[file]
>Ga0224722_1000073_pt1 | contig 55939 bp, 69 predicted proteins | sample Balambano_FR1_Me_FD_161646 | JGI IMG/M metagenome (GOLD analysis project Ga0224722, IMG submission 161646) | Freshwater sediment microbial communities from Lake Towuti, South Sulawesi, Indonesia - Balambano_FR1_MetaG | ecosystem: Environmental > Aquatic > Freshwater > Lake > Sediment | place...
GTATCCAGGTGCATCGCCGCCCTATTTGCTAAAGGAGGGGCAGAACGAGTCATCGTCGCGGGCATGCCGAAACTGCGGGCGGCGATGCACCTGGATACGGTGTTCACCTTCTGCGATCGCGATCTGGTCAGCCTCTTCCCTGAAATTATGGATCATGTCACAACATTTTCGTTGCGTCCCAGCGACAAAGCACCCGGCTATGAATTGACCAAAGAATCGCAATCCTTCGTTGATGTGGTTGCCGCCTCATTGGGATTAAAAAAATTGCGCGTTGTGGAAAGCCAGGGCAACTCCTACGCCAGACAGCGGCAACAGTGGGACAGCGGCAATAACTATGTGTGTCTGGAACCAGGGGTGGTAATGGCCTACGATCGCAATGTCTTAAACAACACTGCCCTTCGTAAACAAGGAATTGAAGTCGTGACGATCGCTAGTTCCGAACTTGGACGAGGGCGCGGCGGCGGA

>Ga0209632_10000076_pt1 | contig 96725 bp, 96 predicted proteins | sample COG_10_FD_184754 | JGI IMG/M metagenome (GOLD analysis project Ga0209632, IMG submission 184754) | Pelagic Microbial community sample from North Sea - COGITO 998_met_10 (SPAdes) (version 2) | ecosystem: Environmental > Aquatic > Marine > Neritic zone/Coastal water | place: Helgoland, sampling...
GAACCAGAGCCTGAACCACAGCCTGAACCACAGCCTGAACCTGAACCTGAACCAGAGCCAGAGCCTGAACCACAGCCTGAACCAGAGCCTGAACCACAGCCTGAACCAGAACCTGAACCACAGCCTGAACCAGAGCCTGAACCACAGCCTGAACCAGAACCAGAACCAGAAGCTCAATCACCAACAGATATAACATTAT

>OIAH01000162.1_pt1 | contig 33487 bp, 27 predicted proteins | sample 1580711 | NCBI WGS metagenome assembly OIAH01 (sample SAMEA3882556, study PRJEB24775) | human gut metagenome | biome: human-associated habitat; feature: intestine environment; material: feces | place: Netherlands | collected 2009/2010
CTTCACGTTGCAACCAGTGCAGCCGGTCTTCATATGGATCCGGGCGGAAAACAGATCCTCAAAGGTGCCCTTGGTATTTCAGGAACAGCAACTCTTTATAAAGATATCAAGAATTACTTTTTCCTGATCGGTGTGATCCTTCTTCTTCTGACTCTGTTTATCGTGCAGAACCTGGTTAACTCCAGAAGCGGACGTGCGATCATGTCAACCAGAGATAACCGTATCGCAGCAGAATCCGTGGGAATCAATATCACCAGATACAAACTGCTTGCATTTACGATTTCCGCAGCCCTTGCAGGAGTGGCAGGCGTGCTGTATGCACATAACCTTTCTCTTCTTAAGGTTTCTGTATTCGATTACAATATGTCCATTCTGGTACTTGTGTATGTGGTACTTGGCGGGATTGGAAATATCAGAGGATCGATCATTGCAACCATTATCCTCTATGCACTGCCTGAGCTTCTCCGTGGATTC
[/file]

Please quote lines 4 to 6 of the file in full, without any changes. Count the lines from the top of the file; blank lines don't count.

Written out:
GAACCAGAGCCTGAACCACAGCCTGAACCACAGCCTGAACCTGAACCTGAACCAGAGCCAGAGCCTGAACCACAGCCTGAACCAGAGCCTGAACCACAGCCTGAACCAGAACCTGAACCACAGCCTGAACCAGAGCCTGAACCACAGCCTGAACCAGAACCAGAACCAGAAGCTCAATCACCAACAGATATAACATTAT

>OIAH01000162.1_pt1 | contig 33487 bp, 27 predicted proteins | sample 1580711 | NCBI WGS metagenome assembly OIAH01 (sample SAMEA3882556, study PRJEB24775) | human gut metagenome | biome: human-associated habitat; feature: intestine environment; material: feces | place: Netherlands | collected 2009/2010
CTTCACGTTGCAACCAGTGCAGCCGGTCTTCATATGGATCCGGGCGGAAAACAGATCCTCAAAGGTGCCCTTGGTATTTCAGGAACAGCAACTCTTTATAAAGATATCAAGAATTACTTTTTCCTGATCGGTGTGATCCTTCTTCTTCTGACTCTGTTTATCGTGCAGAACCTGGTTAACTCCAGAAGCGGACGTGCGATCATGTCAACCAGAGATAACCGTATCGCAGCAGAATCCGTGGGAATCAATATCACCAGATACAAACTGCTTGCATTTACGATTTCCGCAGCCCTTGCAGGAGTGGCAGGCGTGCTGTATGCACATAACCTTTCTCTTCTTAAGGTTTCTGTATTCGATTACAATATGTCCATTCTGGTACTTGTGTATGTGGTACTTGGCGGGATTGGAAATATCAGAGGATCGATCATTGCAACCATTATCCTCTATGCACTGCCTGAGCTTCTCCGTGGATTC